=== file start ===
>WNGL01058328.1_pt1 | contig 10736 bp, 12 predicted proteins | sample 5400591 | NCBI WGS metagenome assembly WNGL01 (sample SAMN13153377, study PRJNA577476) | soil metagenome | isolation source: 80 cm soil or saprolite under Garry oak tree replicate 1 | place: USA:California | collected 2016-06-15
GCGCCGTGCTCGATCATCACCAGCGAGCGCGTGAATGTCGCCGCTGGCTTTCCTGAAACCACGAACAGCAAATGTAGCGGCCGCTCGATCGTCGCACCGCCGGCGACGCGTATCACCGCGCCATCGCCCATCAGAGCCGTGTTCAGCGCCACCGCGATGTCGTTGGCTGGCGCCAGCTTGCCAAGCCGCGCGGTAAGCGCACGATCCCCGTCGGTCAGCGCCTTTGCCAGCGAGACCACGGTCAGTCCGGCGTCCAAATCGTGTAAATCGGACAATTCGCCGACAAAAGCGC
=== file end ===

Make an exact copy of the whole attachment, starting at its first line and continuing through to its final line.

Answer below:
>WNGL01058328.1_pt1 | contig 10736 bp, 12 predicted proteins | sample 5400591 | NCBI WGS metagenome assembly WNGL01 (sample SAMN13153377, study PRJNA577476) | soil metagenome | isolation source: 80 cm soil or saprolite under Garry oak tree replicate 1 | place: USA:California | collected 2016-06-15
GCGCCGTGCTCGATCATCACCAGCGAGCGCGTGAATGTCGCCGCTGGCTTTCCTGAAACCACGAACAGCAAATGTAGCGGCCGCTCGATCGTCGCACCGCCGGCGACGCGTATCACCGCGCCATCGCCCATCAGAGCCGTGTTCAGCGCCACCGCGATGTCGTTGGCTGGCGCCAGCTTGCCAAGCCGCGCGGTAAGCGCACGATCCCCGTCGGTCAGCGCCTTTGCCAGCGAGACCACGGTCAGTCCGGCGTCCAAATCGTGTAAATCGGACAATTCGCCGACAAAAGCGC